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Picking sides | New USSF ruling forces players to choose between academy and prep squads
David Smith is a longtime club coach and administrator with Crossfire Premier and has been the Bellevue High School head soccer coach for the past four seasons. With one foot in each, Smith is well-versed in the intertwined existences of the two drastically different worlds of youth soccer.
So when U.S. Soccer re-enacted the rule stating development academy players would have to choose between clubs and their local prep teams, he was conflicted.
"I'm a full-time coach so I see it from both sides of the fence," Smith said. "I don't think there is any way of pleasing both parties."
Participation with prep squads along with Development Academy teams was briefly allowed by U.S. Soccer but in 2012, top players around the area were again forced to choose. Smith lost his three most experienced returning varsity players to the rule in Garret Jackson, Cole Mora and Ryan Harber. Sammamish's Austin Allison is also absent from the prep side this season after helping the Totems to the 3A state quarterfinals in 2011.
Crossfire Premier and Sounders FC Academy are the two U.S. Soccer Developmental squads in the Puget Sound region and each runs a U-18 and U-16 squad along with the pre-academy team, which includes players as young as 14.
Bernie James is the coaching director at Crossfire Premier and coaches the U-18 and pre-academy teams and has been involved in the organization since its original incarnation as Lake Washington Youth Soccer Association. He and Smith have worked together throughout the years and dealt firsthand with the ebb and flow of U.S. Soccer and its desire to create a more comprehensive feeder system for the national team.
"Bernie has always released players to myself and other high school programs in the years when it was allowed," Smith said.
While the academy's schedule and policies are controlled by U.S. Soccer and not individual clubs, James was adamant that the mission of raising the competitive profile in international competition is best achieved through the developmental system.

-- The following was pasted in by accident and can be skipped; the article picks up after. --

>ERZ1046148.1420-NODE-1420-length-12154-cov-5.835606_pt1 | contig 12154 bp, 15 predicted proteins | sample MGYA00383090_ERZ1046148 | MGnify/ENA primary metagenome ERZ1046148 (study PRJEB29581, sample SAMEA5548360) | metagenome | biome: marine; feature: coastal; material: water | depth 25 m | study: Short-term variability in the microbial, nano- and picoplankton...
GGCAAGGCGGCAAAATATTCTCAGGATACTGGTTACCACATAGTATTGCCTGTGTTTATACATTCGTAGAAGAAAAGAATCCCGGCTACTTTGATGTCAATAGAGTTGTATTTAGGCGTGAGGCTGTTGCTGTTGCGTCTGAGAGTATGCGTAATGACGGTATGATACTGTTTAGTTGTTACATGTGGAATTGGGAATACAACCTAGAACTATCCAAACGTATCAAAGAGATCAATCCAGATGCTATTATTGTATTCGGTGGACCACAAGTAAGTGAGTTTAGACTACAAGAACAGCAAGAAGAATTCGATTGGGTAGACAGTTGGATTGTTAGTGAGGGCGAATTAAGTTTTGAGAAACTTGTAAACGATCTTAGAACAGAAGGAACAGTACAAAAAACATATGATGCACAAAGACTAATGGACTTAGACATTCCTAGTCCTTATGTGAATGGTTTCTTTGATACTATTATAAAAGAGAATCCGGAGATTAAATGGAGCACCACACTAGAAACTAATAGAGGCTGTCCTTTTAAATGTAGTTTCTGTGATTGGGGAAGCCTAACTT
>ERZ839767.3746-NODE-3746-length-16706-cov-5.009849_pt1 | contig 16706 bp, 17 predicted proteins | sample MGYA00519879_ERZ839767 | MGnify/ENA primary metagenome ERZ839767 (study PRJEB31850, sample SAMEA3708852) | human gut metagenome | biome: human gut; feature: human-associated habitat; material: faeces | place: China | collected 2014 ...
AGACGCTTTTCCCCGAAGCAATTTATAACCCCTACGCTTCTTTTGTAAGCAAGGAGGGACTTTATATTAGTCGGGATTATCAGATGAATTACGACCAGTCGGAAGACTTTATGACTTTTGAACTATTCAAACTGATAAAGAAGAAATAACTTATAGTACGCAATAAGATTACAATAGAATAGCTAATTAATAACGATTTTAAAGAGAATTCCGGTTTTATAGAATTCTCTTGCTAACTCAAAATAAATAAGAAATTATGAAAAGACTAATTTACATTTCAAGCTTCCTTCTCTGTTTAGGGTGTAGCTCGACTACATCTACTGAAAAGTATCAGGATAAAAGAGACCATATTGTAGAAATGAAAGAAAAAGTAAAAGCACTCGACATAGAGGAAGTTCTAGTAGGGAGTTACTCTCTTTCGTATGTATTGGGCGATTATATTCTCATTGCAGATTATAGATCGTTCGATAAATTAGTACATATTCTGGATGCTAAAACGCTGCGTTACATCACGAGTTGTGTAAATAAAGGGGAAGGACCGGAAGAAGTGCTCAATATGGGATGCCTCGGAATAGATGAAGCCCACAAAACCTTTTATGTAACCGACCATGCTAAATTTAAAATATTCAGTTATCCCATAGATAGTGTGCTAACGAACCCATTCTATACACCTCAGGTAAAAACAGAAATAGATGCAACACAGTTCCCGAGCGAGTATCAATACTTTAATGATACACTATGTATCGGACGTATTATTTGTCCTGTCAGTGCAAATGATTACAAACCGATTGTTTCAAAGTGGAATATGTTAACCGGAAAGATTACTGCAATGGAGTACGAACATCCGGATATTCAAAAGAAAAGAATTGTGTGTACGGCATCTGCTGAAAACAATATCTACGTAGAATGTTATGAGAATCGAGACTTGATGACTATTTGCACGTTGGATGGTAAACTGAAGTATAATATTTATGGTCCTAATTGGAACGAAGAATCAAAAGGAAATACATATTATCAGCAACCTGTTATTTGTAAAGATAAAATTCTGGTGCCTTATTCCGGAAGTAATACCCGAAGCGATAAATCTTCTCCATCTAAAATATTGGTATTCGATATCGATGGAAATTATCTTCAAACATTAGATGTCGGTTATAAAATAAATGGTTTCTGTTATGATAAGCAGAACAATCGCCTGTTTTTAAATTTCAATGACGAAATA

"Our club had six players in the MLS Draft this year," he said. "If we have 18 players on a U-18 team, on average, 14 of them will play college soccer. It's a good program, but it is for kids who are really serious."
One player with Eastside ties who has been serious in the game since his youth is Kelyn Rowe.
Despite growing up in Federal Way, Rowe played at Redmond-based Crossfire for four years before taking the pitch for UCLA and being drafted by the New England Revolution with the third overall selection the last MLS Draft.
"At first it was a long drive, but we got used to it," Rowe said. "What I got out of the program made it worth it."
What he got out of the program was exactly what James spoke of – an opportunity to play with and against the best competition the country had to offer in his age group. Rowe played for James during his time with Crossfire and said the coach continued to push he and his teammates to improve to a level that would carry them to national team consideration and a professional roster.
"I had a great team and a great coach who pushed me every day," Rowe said. "I wasn't gaining anything playing high school soccer. It was just for fun."
Smith agreed with Rowe's sentiment that those who are serious about a professional career in the game will ultimately serve themselves better on a development academy team. He also took issue with the notion that it is the clubs that are the driving force behind implementing the rule, citing WIAA Handbook rule 18.22.4, which reads:
"Schools may not give students special treatment or privileges on a regular basis to enable them to participate in non-school athletic activities, such as reduced practice times, special workouts, late arrivals, or early dismissals."
Smith believes that rule could be interpreted by the WIAA to remove all academy players, who would be required to meet their clubs standards for practice and game participation, which may still overlap with portions of the prep season.
"I think the academies have been made out to be the evil-doers," Smith said. "I think it has been a mutual thing."